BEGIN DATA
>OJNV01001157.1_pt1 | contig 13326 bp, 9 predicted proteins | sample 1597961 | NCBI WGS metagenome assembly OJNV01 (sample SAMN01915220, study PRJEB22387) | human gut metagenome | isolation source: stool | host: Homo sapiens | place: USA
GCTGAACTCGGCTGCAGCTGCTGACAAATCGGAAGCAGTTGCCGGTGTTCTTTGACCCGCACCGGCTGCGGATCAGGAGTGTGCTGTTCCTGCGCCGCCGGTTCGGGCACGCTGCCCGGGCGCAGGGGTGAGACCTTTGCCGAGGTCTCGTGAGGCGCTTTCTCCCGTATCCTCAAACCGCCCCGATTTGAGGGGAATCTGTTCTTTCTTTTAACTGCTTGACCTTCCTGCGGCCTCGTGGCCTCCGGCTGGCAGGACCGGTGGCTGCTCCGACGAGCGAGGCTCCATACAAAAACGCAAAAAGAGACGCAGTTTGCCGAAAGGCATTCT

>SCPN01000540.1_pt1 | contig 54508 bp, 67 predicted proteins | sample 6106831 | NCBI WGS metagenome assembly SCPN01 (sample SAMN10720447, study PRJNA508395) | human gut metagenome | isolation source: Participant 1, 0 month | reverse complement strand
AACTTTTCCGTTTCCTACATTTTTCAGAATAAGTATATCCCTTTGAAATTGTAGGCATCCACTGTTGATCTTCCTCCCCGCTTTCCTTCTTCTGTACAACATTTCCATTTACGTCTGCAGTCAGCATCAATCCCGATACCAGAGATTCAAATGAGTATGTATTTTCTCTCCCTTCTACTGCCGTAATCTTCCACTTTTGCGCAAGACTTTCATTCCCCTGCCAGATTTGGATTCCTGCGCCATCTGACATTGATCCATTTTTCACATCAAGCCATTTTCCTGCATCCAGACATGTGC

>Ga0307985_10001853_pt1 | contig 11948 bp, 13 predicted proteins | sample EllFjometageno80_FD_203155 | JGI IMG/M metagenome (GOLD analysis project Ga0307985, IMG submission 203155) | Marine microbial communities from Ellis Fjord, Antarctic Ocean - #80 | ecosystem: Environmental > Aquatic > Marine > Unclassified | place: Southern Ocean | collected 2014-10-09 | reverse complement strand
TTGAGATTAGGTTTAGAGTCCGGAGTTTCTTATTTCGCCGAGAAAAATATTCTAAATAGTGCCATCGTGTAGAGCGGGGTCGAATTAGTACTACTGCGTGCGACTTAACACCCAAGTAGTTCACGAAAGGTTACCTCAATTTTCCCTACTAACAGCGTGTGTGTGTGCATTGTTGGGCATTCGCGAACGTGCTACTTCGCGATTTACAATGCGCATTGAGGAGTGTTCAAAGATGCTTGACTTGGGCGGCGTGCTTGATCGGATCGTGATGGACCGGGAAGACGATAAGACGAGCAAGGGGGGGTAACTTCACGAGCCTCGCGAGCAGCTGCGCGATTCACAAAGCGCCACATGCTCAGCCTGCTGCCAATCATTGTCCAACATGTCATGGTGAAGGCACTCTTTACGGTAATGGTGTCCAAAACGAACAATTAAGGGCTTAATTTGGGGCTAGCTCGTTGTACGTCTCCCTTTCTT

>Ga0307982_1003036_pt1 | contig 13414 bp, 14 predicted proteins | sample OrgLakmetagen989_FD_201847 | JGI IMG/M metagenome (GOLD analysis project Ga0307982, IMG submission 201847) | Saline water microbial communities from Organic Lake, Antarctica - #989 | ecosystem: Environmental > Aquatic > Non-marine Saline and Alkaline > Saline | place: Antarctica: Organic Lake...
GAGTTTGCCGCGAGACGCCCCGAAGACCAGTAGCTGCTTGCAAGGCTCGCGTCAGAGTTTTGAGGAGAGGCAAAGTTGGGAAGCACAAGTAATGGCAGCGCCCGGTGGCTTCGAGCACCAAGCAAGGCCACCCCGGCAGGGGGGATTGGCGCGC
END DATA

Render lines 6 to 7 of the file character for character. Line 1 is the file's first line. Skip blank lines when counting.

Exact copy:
TTGAGATTAGGTTTAGAGTCCGGAGTTTCTTATTTCGCCGAGAAAAATATTCTAAATAGTGCCATCGTGTAGAGCGGGGTCGAATTAGTACTACTGCGTGCGACTTAACACCCAAGTAGTTCACGAAAGGTTACCTCAATTTTCCCTACTAACAGCGTGTGTGTGTGCATTGTTGGGCATTCGCGAACGTGCTACTTCGCGATTTACAATGCGCATTGAGGAGTGTTCAAAGATGCTTGACTTGGGCGGCGTGCTTGATCGGATCGTGATGGACCGGGAAGACGATAAGACGAGCAAGGGGGGGTAACTTCACGAGCCTCGCGAGCAGCTGCGCGATTCACAAAGCGCCACATGCTCAGCCTGCTGCCAATCATTGTCCAACATGTCATGGTGAAGGCACTCTTTACGGTAATGGTGTCCAAAACGAACAATTAAGGGCTTAATTTGGGGCTAGCTCGTTGTACGTCTCCCTTTCTT

>Ga0307982_1003036_pt1 | contig 13414 bp, 14 predicted proteins | sample OrgLakmetagen989_FD_201847 | JGI IMG/M metagenome (GOLD analysis project Ga0307982, IMG submission 201847) | Saline water microbial communities from Organic Lake, Antarctica - #989 | ecosystem: Environmental > Aquatic > Non-marine Saline and Alkaline > Saline | place: Antarctica: Organic Lake...